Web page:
Re: pre-connect and smtp ?

On Sun, 19 August 17:31 M . Thielker wrote:

> A very specific use of this comes to mind that may make this an option for
> some people.
> Assuming that there is an SMTP server set up to allow relaying from only
> vertain hosts, one of which runs sshd. In that case, ssh could be used as a
> username/password authentication mechanism for SMTP. Encryption is not the
> point in that case, only the port forwarding as such is relevant in this
> setup.


I really must emphasise, however, that securing one hop on SMTP does not
secure the message from sender to recipient.  This is such an important
point I will keep saying it.  To get actual confidentiality, one *must*
use encryption and to get message integrity one *must* use digital
signatures.  In other words PGP or S/MIME.  I really do worry that
people will mistakenly believe that their communications is secure because
they've used an SSH tunnel.

> > Since SMTP over a SSH tunnel is an ad-hoc solution, I will not write any
> > code
> > supporting it.  Since ssmtp is hardly deployed and I can't find a RFC
> > describing
> > it, I am unlikely to write code to support that either.
> [...]
> This does not necessarily have to be in libESMTP. One could even start the
> port forwarding before Balsa and just specify the forwarded port on
> localhost as the SMTP server in Balsa. I agree that no special support for
> this borderline case is required in Balsa.

I agree that port forwarding can be started outside the program entirely.
Since this involves no code changes to balsa or libESMTP and Un*x provides
the nuts and bolts to do it I feel this is the way to implement this feature
for those who need it.  I still urge against it though.

> > tunnelling, why
> > not set up the tunnel using inetd?   Set up the inetd to respond to
> > connections on
> > port 587 by executing a shell script which in turn connects the tunnel to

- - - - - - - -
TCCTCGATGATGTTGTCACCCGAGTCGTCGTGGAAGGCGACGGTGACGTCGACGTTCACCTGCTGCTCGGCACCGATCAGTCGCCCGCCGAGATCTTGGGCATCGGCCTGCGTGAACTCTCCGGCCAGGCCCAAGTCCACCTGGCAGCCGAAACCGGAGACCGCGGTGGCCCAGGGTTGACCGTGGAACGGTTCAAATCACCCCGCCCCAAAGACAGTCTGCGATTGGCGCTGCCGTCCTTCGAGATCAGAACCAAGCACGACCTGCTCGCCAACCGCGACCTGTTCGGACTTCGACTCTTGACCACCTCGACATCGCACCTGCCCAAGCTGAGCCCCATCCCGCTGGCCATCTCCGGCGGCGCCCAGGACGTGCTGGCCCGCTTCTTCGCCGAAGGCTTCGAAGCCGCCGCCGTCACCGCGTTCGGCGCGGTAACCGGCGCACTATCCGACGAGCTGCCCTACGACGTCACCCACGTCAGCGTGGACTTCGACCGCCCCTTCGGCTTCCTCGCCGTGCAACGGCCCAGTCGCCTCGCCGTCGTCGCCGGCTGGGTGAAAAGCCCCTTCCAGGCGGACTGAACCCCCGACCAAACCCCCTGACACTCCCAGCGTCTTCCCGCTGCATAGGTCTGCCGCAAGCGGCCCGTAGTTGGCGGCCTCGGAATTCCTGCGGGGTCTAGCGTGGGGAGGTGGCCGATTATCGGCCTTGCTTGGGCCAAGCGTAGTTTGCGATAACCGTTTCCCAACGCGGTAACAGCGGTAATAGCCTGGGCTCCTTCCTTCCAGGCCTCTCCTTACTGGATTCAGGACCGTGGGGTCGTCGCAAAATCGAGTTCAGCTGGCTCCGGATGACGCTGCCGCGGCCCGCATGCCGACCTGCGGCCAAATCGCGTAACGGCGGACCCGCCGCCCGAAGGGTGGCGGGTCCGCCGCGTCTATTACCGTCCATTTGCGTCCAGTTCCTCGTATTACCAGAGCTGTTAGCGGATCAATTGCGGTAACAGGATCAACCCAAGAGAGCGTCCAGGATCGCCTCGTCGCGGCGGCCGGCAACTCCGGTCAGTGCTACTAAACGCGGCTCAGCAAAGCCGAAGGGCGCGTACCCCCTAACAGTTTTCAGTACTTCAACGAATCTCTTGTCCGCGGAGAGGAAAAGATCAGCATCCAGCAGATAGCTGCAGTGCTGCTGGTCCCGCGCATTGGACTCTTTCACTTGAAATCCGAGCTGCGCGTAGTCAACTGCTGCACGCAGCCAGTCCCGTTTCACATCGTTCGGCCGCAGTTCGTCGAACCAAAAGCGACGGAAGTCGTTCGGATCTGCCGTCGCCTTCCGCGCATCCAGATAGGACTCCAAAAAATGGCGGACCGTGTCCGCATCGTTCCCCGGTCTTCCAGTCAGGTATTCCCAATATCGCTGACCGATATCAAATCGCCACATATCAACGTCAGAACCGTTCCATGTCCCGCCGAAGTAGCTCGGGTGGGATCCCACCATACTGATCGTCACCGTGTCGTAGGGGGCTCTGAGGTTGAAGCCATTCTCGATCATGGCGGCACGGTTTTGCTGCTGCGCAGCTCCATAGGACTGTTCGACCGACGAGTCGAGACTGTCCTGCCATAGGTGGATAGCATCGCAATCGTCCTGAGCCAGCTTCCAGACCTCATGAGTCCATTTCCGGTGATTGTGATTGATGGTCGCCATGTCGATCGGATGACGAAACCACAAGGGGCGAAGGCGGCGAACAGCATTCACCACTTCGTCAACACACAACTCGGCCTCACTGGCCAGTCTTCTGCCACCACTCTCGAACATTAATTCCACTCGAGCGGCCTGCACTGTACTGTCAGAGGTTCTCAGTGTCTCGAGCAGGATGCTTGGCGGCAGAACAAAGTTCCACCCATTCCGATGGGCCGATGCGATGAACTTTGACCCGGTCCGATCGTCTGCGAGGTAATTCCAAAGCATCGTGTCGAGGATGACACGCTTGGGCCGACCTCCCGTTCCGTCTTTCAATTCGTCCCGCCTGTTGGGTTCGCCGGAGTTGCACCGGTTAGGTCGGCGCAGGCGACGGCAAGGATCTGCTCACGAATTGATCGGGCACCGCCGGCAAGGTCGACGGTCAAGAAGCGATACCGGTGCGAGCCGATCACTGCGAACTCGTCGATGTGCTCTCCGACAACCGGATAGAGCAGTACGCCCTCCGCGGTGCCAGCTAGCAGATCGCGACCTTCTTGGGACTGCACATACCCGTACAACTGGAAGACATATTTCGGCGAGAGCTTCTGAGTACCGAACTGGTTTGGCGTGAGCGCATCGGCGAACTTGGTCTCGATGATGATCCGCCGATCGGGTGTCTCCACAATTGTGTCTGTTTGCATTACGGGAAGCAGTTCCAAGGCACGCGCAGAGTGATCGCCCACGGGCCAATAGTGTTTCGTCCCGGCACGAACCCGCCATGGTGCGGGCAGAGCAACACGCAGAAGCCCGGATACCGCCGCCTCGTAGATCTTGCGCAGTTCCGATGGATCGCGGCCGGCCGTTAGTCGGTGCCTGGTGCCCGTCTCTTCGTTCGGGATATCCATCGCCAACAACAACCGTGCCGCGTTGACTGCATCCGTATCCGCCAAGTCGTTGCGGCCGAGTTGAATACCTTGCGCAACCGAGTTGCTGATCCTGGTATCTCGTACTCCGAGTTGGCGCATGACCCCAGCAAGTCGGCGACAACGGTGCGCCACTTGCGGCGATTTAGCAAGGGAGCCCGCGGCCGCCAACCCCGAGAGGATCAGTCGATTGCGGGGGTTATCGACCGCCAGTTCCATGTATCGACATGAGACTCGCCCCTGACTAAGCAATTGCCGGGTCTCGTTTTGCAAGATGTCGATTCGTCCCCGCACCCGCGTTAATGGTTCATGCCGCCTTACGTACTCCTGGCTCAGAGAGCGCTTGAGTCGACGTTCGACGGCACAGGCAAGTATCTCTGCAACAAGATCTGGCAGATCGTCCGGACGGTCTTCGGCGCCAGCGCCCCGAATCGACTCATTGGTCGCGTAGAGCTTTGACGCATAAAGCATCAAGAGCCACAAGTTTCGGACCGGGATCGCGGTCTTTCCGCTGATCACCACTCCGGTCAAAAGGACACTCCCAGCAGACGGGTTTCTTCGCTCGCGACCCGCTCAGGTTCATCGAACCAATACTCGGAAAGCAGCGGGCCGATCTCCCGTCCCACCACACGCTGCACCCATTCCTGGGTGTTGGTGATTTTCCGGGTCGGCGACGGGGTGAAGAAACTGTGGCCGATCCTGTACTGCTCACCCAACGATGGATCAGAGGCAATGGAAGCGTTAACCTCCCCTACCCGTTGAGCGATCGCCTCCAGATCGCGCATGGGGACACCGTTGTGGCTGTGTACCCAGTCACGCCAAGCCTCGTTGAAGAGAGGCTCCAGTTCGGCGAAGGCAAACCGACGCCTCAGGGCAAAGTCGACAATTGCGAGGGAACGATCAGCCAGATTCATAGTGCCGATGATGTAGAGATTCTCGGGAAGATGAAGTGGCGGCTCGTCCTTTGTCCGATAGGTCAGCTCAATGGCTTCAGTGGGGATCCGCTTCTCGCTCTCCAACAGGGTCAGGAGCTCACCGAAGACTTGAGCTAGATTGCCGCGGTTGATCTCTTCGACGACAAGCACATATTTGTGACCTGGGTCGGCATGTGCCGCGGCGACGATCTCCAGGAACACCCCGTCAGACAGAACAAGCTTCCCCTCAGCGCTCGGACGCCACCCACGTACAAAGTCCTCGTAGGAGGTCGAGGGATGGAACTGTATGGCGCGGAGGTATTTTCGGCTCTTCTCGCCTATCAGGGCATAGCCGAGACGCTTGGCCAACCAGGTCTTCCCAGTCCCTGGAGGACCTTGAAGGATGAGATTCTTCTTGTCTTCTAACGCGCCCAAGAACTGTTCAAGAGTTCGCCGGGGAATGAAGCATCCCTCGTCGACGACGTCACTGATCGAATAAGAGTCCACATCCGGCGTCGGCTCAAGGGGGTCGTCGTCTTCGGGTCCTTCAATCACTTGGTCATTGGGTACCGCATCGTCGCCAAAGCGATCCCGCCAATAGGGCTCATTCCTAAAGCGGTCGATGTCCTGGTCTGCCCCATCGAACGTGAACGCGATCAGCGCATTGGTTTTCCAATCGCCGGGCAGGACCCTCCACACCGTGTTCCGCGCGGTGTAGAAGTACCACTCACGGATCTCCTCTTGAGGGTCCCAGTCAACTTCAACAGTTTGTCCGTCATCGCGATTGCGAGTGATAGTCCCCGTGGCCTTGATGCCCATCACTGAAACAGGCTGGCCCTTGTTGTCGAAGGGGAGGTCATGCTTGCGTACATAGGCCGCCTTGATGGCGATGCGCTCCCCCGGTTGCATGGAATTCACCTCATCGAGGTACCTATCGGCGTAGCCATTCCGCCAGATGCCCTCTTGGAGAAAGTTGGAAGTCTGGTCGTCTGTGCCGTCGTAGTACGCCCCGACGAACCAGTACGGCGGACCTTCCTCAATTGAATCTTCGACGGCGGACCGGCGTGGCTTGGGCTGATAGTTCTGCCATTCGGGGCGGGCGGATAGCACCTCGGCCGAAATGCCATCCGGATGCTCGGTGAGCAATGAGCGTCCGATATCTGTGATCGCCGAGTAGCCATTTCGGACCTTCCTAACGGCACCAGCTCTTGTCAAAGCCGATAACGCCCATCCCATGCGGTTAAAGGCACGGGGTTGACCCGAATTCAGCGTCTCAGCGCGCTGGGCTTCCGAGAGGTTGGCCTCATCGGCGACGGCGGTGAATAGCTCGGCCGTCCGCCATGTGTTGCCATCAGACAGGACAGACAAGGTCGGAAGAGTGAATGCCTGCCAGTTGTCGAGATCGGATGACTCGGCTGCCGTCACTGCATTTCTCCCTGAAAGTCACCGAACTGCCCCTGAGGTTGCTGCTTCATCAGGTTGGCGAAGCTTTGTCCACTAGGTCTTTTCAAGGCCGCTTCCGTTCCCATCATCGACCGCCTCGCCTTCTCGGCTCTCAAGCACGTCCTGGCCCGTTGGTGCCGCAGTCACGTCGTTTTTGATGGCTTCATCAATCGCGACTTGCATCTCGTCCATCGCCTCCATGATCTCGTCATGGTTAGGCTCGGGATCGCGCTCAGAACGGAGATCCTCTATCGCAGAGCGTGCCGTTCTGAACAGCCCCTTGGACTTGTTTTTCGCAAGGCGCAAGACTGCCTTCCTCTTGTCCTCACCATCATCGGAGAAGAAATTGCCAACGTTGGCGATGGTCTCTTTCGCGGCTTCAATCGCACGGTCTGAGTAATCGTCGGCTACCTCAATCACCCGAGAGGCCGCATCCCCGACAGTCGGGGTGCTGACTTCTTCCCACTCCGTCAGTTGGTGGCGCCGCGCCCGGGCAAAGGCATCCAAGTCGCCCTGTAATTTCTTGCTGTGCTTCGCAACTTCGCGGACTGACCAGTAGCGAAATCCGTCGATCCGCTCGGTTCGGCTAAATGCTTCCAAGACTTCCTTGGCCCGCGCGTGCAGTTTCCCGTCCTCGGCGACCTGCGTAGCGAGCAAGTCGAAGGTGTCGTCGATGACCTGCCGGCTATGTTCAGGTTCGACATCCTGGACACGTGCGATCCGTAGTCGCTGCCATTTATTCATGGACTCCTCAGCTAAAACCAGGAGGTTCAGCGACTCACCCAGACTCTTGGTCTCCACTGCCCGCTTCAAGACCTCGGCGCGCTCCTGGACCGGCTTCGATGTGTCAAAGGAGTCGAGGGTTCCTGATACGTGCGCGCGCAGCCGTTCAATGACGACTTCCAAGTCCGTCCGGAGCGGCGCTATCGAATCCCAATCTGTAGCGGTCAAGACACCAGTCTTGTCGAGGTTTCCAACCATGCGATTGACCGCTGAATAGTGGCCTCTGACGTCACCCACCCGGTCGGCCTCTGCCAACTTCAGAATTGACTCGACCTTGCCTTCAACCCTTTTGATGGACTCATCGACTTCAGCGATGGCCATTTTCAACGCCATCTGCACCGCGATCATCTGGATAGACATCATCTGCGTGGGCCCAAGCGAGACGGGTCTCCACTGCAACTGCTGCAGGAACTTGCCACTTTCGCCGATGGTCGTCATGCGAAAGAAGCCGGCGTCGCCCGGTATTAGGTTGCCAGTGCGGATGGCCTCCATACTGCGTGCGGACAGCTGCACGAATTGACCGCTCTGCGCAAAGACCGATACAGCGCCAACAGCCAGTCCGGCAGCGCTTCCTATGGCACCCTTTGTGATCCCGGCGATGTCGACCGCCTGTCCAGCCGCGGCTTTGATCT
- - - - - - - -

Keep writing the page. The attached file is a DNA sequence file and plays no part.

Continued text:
> > the remote
> > server.  The script presents the SMTP session on its standard input and
> That is unfortunately not an option. There is no way to forward an existing
> connection, AFAIK. ssh will create a listening port on the local host, port
> forwarding will be activated as soon as a program opens a connection to that
> socket. There may be ways around this, but it would be unrelaible at best.

Right.  Stupidly, I assumed that ssh could connect its standard input and output
via the remote sshd to a service running on the remote port.  The lack of
this ability rules out inetd as a solution.

There is another problem with port forwarding though, nothing to do with ssh.
That is port numbers are a global resource for a given host.  Once the
host is listening on the port, any user can try to connect to that port.
This may be undesirable.  Even if the port forwarding program accepts only
one connection, there is still a critical race when another client connects
before the one that set up the connection.  That client can then masquerade
as the legitimate user.  A PF_LOCAL (PF_UNIX) socket (I believe getaddrinfo
can return addressing data for PF_LOCAL sockets) might be a better solution
since the socket can be protected using file system permissions but even this
is no protection against root.  Ssh doesnt seem to be able to use a PF_LOCAL
socket on the localhost though.  This still isn't as good as forwarding
stdin/out to a remote host port, which ssh can't do either.

It seems like ssh provides an exploitable security loophole when used as a
port forwarder!  I guess port forwarding is a Bad Thing.

Brian Stafford

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